More than three years later, my friend still thinks about that day. How do you do it, she asked me. How do you handle situations like that? I told her on a case-by-case basis, because as much as we need to respect what Lil D can and cannot handle in the public and push him to learn how to behave in public settings (like no biting), I also expect the public to learn how to live with Lil D and children like him. To learn that there may be reasons for why children and adults are acting in a so-called peculiar manner, and to exercise some compassion, forgiveness and acceptance.
The number of children with autism spectrum disorder (ASD) is not getting any less. It’s only growing, and growing at an alarming rate. Perhaps you’ve heard the latest figures from the Center for Disease Control? Last week the CDC reported that based on a parental survey of children between the ages of 6-17, 1-50 children school-aged children have autism. Read it yourself here.
My son is one of them. He was 1-150 in 2002, 1-88 in 2012 and now 1-50 in 2013 – all according to the CDC. On the drive home from visiting my friend and her baby, I gave an interview to a health and wellness website on the latest statistics. The first thing asked of me was if the numbers are up because of better diagnosing. I know how journalism works, and you have to ask that question. But it makes me want to scream. Better diagnosing? What the hell does that mean? That doctors are diagnosing ASD in kids in whom they couldn’t recognize it before?
Ok, let’s say doctors are diagnosing it better. Shouldn’t that still ring like a million alarm bells? The simple fact is that the rate of kids having ASD keeps increasing exponentially. And, according to the same survey, 40 percent of school age kids with autism cannot speak.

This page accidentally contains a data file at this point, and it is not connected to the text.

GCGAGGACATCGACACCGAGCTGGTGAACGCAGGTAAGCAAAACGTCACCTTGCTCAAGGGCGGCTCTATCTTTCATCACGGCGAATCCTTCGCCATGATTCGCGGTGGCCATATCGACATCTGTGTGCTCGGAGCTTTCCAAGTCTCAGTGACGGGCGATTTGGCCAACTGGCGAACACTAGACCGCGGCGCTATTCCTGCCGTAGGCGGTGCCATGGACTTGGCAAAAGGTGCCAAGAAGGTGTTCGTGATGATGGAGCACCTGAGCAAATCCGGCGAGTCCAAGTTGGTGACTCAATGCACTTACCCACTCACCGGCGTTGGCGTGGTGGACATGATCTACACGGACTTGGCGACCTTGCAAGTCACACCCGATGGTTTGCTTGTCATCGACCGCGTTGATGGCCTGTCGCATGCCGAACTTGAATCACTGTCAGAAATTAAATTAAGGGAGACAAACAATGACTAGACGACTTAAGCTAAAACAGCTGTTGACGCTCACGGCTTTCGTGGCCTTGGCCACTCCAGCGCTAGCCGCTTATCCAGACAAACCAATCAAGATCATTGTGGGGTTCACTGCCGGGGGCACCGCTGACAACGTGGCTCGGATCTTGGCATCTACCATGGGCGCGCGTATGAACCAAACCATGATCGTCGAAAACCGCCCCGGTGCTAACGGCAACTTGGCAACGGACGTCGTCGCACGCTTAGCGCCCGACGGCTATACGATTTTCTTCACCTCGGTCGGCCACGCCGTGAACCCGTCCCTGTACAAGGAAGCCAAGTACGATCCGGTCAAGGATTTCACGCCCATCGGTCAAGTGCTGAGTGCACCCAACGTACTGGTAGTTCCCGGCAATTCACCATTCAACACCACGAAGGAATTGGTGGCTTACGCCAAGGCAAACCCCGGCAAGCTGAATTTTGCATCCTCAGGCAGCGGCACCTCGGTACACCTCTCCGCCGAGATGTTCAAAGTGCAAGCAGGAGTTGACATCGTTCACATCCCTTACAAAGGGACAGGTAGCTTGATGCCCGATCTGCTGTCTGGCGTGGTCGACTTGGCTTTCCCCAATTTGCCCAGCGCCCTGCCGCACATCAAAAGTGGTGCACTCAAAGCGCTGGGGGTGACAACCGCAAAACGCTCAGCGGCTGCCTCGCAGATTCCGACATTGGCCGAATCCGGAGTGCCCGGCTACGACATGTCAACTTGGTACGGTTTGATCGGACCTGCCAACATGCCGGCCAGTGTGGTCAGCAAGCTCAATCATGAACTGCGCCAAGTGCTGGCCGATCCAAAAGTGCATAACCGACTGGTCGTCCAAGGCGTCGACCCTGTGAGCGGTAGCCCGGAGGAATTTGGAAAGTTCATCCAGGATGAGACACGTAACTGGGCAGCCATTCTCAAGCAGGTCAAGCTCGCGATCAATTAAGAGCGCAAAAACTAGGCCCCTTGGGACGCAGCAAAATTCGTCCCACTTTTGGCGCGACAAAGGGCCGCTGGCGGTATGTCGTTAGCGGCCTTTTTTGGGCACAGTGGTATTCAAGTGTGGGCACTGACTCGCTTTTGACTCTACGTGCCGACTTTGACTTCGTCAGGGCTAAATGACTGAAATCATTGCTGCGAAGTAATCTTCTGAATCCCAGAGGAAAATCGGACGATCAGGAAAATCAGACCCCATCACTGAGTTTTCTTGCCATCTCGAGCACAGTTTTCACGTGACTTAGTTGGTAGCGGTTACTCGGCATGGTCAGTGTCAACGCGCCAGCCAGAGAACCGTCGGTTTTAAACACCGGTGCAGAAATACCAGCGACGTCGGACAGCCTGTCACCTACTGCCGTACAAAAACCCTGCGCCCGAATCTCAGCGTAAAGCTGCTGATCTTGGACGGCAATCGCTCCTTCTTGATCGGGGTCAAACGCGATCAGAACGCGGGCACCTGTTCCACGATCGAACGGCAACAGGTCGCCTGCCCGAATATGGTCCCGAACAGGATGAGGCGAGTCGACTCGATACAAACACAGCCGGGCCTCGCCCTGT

Lil D is one of those kids.
What’s it going to take, I ask you. What has to happen for people to realize that this is an epidemic and treat it as such? When our children become teenagers and then adults, and they enter the workforce and many need support and accommodations? Or, when many more who cannot work end up dependent on insufficient government programming to support them when their aging parents cannot?
What are we doing to reverse these statistics? To figure out what in the environment, in our foods, in our medicines, in our treatments, in our bodies is causing children to develop autism spectrum disorder? And what is being done to prepare for the thousands upon thousands of children who will be aging out of the school system soon? What of the adults with autism? Where is the urgency? Why isn’t there a national program?
More often than not, our family’s day-to-day challenges with Lil D as well as planning for his (and our other children’s) future keeps us so busy that we don’t spend time to spend pondering the whys and what nows of this crisis. I think to myself, my child-bearing days (Allah knows best) are pretty much done: I have one child severely affected by ASD and two who are not. I just need to figure out how to help my kids live their lives with faith, safety, dignity and humanity.
But then I think about the future, when my children Insha’Allah will have children. What will the odds be like then?
Islam teaches me to have faith in Allah and in His will. That Allah is the best of planners. And, when I look at Lil D in those moments of acute clarity, moments when his eyes lock upon mine and his trust in me shakes me to my very core, I am sure of the existence of Allah. I know, no matter what we face in this life, despite all that makes no sense, Lil D’s place in paradise is written. A perfect, eternal life awaits him.
But what of this temporary life, where the number of children having ASD keep rising and rising and rising?
As you ponder that, I’m going to go empty Lil D’s sleeves and have a laugh. Because if I don’t laugh about it, I’ll cry.